1. Overview

In this tutorial, we’re going to look at how to add a number to a filename while creating it. We’ll look at the solution using Linux commands and shell scripting.

2. Introduction to the Problem

Our problem is creating a file with a unique filename by adding a number. The main objective is to avoid overwriting existing files and ensure each new file has a distinct name. To achieve this, we need to check if the desired filename already exists.

If it does, we increment a number and append it to the filename until we find a filename that is not already taken. Once a unique filename is determined, a new file is created with that name. This process allows us to systematically generate filenames with appended numbers to ensure uniqueness and avoid conflicts when creating files.

3. Using the touch Command

The touch command in Unix-like operating systems is used to update the access and modification timestamps of a file. If the file doesn’t exist, touch creates an empty file with the specified name. Let’s look at the basic usage of the touch command:

touch [OPTION...]  FILE...

Here [OPTION] represents any additional options that can be passed to the command, and FILE… refers to one or more filenames or paths of the files to be created or updated.

Some common options that can be used with touch include:

  • -a: Only update the access timestamp of the file
  • -c: Do not create the file if it doesn’t exist
  • -m: Only update the modification timestamp of the file
  • -r FILE: Use the timestamps of the reference file to update the specified file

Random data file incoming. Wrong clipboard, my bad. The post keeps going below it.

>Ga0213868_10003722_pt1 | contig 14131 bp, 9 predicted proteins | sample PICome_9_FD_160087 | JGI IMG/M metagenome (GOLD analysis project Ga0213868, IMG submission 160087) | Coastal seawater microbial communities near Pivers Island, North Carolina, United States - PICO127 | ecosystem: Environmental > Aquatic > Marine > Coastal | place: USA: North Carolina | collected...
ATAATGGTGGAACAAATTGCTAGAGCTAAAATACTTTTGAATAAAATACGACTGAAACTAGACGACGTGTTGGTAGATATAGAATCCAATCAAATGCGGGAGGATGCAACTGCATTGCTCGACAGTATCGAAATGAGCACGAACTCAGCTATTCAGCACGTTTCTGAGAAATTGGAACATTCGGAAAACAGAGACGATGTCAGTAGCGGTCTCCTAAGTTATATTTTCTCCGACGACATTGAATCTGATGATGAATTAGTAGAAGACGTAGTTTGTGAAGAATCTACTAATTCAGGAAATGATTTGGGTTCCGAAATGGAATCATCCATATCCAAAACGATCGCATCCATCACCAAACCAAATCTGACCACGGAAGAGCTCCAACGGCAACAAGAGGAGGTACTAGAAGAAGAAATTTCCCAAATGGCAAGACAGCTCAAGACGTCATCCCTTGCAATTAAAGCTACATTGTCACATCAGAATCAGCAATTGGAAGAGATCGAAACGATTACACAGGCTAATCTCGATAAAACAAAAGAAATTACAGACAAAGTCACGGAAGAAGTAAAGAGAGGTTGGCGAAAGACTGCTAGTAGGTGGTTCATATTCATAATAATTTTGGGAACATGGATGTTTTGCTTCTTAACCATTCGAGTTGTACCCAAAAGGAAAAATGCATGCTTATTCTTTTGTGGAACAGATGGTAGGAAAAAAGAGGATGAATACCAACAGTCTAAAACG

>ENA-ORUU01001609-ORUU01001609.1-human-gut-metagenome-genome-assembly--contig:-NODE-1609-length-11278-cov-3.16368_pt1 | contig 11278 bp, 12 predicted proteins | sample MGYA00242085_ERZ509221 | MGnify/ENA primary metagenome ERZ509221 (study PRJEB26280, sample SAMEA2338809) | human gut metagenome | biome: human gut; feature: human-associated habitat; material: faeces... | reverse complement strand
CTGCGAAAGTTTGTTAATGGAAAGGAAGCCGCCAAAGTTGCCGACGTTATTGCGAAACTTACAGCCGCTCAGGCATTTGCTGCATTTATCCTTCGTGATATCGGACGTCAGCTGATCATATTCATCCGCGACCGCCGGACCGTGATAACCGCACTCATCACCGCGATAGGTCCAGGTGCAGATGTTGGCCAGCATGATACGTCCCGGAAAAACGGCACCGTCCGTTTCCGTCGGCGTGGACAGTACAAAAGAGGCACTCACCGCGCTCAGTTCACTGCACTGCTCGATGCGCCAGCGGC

• -t STAMP: Use a specific timestamp instead of the current time

Overall, the touch command is a tool for updating file timestamps and creating files when needed.

4. Using -e and -L Options

So, now we know how to create files. Still, we need to figure out whether a filename exists or not somehow to construct the overall solution to our problem. To do this, we use -e and -L flags in conditional statements.

The -e flag is used to check if the file exists. It evaluates to true if the file exists, regardless of its type:

if [[ -e $filename]]; then

   echo "$filename exists"

fi

In the above, the condition checks if the file specified by the variable $filename exists. If it does, the script prints a message indicating the file exists.

The -L flag checks if a file is a symbolic link. It evaluates to true if the file is a symbolic link:

if [[ -e $filename]]; then

   echo "$filename is a symbolic link"

fi

In the above code snippet, the condition checks if the file specified by the variable $filename is a symbolic link. If it is, the script prints a message indicating that it’s a symbolic link.

5. Overall Picture

Now, let’s look at the implementation of the overall solution.

filename=example
if [[ -e $filename.ext || -L $filename.ext ]] ; then
    i=0
    while [[ -e $filename-$i.ext || -L $filename-$i.ext ]] ; do
        let i++
    done
    filename=$filename-$i
fi
touch -- "$filename".ext

The above code snippet efficiently adds a number to the filename while creating it using the touch command. The script first checks if a file with the given name and extension exists using -e and -L conditions. If it does, it enters a loop where it increments the number i and checks if a file with the numbered filename exists.

Once it finds a filename that doesn’t exists, it updates the name variable by appending the number with a hyphen and assigns the updated filename to it.

Finally, the touch command is used to create the file with the updated filename and extension.

This script effectively creates a file with a unique filename, ensuring that existing files are not overwritten.

Below is the example execution of the script:

script execution

6. Conclusion

In this article, we’ve analyzed touch command and -e and -L flags in conditions in shell scripting. Using them, we’ve looked at how to create new files while adding a number. By doing it, we can create new files with unique filenames and guarantee files are not overwritten.

Comments are closed on this article!